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Big spenders across the NHL made winners out of free agents across the league


Brad Treliving kept hearing the message from agents he talked to at the start of NHL free agency.

“The cap’s going up,” the Toronto Maple Leafs general manager said. “They reminded me the cap was going up.”

The salary cap went up significantly for the first time in several years to $88 million per team, a result of record revenues that sparked a historic day of spending. The biggest winners this year are the players who got to the open market as teams committed over $1 billion in salaries.

Jake Guentzel got the most money of anyone who switched teams: $63 million over seven years from Tampa Bay, which acquired his rights from Carolina to get a head start on signing a top target. But the Lightning cannot be called true winners after letting longtime captain Steven Stamkos walk away to sign a $32 million contract with Nashville days after trading fellow two-time Stanley Cup champion Mikhail Sergachev to Utah.

Stamkos' departure after 16 seasons as the face of a franchise was the most bittersweet element Monday.

“The toughest part is trying to hang on to something that, maybe, isn’t trying to hang on to you,” Stamkos said.


SMASHVILLE: The Predators got better by signing Stamkos, 2023 playoff MVP Jonathan Marchessault, dependable defenseman Brady Skjei and backup goaltender Scott Wedgewood. They also extended franchise goalie Juuse Saros long term as part of what GM Barry Trotz called a “very good day” for the organization he once coached and has returned to try to deliver a championship.

“When you start getting texts from your players saying, ‘I am excited,' I think that really says a lot,” Trotz said. “Players know players, and they know that what we’re trying to do is trying to win. I envision that someday we’re going to have a parade down our Broadway.”

EAST PLAYOFF RACE: The defending champion Florida Panthers will not have an easy path through the Eastern Conference next spring, with the Atlantic Division-rival Maple Leafs and Boston Bruins and Metropolitan's New Jersey Devils and Washington Capitals among the teams that got better.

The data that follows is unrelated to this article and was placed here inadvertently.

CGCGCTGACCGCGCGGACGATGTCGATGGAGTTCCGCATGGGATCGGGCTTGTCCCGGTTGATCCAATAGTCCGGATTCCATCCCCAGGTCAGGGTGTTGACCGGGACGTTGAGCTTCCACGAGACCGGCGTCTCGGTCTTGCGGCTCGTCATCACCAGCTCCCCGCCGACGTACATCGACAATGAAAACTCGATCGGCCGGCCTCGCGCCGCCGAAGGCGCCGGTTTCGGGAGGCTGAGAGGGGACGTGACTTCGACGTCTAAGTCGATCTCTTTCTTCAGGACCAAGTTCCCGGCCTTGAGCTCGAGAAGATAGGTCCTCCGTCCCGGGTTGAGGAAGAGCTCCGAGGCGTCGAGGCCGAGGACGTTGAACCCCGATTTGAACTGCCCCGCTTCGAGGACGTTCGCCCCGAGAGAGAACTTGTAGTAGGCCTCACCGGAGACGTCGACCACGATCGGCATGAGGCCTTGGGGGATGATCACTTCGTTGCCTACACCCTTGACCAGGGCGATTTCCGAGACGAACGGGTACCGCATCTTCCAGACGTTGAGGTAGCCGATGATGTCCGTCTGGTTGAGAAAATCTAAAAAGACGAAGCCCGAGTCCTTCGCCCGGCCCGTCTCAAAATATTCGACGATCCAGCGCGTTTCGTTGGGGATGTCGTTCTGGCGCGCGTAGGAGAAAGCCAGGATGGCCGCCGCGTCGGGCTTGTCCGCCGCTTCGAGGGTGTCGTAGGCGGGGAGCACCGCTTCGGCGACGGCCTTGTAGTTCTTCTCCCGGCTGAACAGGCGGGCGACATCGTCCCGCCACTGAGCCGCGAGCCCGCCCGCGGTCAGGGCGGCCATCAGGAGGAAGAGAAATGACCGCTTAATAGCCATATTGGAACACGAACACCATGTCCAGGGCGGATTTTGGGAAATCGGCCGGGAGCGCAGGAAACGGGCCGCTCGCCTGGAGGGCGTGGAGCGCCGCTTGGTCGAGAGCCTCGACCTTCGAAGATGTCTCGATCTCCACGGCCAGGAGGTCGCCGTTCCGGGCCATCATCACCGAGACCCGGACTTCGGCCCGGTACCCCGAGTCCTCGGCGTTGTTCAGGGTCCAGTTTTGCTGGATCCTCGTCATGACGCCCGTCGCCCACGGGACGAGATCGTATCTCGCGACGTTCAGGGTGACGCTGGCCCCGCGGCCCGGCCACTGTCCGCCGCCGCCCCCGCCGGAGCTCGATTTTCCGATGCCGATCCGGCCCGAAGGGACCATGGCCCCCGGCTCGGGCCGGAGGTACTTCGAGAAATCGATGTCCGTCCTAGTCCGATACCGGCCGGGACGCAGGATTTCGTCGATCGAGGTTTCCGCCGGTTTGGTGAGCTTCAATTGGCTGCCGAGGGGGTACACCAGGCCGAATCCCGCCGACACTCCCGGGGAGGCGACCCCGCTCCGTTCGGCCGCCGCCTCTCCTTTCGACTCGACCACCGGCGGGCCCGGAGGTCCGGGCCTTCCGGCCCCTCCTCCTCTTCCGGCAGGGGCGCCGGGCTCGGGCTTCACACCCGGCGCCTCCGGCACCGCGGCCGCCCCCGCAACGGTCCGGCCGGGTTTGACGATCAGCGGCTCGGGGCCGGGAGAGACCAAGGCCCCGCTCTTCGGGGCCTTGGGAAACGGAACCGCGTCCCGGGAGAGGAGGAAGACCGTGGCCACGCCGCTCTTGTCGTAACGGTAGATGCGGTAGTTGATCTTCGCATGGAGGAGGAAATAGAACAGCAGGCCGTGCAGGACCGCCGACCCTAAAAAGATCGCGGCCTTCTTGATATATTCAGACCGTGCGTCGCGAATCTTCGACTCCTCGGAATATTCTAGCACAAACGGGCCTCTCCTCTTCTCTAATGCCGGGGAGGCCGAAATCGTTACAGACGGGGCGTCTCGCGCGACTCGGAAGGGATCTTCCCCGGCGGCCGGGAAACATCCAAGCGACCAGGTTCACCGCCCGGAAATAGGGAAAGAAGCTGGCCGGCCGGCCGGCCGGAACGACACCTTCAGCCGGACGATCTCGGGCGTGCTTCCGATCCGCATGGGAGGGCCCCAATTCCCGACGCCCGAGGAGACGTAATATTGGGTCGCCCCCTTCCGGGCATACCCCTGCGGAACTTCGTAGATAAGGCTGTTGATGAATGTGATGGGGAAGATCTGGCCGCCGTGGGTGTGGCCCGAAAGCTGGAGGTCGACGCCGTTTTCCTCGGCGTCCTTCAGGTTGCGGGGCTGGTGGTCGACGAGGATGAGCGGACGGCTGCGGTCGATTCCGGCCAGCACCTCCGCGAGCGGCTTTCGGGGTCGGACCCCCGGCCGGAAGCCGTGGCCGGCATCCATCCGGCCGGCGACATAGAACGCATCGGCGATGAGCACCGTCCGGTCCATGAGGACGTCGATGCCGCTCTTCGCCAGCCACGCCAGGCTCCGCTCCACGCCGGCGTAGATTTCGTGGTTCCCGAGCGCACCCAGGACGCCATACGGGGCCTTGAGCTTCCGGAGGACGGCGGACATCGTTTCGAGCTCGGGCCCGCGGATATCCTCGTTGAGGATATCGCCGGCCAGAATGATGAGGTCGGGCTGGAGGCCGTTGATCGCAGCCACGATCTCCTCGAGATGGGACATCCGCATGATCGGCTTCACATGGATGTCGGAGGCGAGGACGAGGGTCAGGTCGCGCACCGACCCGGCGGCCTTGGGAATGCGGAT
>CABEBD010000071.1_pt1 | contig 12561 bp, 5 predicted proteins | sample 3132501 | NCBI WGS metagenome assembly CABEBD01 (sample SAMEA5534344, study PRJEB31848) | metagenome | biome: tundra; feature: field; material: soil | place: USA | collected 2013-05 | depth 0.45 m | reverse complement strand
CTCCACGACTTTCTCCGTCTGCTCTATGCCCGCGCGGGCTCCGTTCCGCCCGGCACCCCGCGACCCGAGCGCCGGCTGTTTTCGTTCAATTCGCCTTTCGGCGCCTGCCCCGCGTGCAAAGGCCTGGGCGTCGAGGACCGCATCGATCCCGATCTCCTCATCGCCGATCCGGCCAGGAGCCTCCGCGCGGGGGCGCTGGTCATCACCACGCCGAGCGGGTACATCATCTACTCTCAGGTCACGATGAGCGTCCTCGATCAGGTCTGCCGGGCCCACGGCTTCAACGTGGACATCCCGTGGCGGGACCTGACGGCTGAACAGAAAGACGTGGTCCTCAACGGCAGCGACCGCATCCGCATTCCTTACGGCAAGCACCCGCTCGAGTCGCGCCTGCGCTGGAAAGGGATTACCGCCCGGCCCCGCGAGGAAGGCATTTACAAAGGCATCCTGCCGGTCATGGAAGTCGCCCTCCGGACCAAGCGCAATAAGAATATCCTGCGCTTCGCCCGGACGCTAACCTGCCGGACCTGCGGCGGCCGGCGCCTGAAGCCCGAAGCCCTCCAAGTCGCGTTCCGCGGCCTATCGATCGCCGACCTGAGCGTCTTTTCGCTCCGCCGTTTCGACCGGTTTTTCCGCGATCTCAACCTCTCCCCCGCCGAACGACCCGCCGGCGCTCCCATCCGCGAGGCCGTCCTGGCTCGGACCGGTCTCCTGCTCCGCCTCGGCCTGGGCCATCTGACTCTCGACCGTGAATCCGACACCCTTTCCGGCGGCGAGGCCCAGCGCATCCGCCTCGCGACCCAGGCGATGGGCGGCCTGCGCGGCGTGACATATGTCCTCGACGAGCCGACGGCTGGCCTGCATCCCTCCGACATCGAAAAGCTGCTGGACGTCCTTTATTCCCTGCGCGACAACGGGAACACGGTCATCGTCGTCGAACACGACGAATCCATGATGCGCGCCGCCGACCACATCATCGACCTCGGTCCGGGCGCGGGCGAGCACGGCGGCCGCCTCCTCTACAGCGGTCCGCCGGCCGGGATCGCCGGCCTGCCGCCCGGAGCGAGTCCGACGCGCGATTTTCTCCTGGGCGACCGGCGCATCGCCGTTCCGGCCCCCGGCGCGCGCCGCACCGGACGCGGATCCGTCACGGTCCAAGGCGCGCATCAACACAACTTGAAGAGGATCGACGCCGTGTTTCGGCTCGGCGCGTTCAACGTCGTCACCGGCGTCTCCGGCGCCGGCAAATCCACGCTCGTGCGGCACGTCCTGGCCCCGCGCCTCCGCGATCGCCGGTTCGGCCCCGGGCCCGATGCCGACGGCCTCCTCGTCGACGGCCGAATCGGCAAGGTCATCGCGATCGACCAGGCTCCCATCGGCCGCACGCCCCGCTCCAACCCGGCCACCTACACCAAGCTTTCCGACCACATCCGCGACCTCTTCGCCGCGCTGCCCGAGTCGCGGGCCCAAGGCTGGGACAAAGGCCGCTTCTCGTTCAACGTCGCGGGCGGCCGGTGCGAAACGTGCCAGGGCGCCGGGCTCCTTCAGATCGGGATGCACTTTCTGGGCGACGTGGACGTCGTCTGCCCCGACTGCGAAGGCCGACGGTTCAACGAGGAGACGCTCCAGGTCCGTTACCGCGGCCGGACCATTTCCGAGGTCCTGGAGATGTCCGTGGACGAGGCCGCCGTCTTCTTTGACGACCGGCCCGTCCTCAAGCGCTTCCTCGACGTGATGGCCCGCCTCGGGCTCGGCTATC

OILERS: After losing to Florida in Game 7 of the final and parting ways with seasoned executive Ken Holland, Edmonton has not missed a beat. The Oilers signed veteran forwards Viktor Arvidsson and Jeff Skinner, kept Final standout Mattias Janmark and gave forwards Corey Perry and Connor Brown one-year extensions among nearly a dozen moves.


HURRICANES: As much as newly promoted GM Eric Tulsky might suggest there’s plenty of time between now and the start of training camp to add to the roster, free agency looks like a setback for Carolina. Not even locking up shutdown defenseman Jaccob Slavin to an eight-year contract extension can offset the exodus of talent in Guentzel, Skjei, Brett Pesce and Teuvo Teravainen, with the questionable status still of unsigned restricted free agent Martin Necas.

The Hurricanes replaced what they lost with defenseman Sean Walker and forwards William Carrier, Tyson Jost and Eric Robinson, players who could be useful but don't exactly move the needle for a Stanley Cup contender.

SABRES: GM Kevyn Adams is still having a tough time attracting established talent to Buffalo. After striking out on the trade market at the NHL draft last weekend, Adams came away with signing depth forwards Nicolas Aube-Kubel, Jason Zucker, Sam Lafferty and defensemen Jacob Bryson and Dennis Gilbert, who enjoys a Buffalo homecoming.

Not a good look for a team in the midst of an NHL-worst 13-season playoff drought and one that bought out the remaining three years of Skinner’s contract.

RANGERS: Unable — or unwilling — to trade captain Jacob Trouba and clear cap space, New York turned to the trade market to get a forward, giving up two picks to acquire Reilly Smith from Pittsburgh. The Rangers are not offseason losers yet, but GM Chris Drury has more work to do after his team lost to Florida in the East final.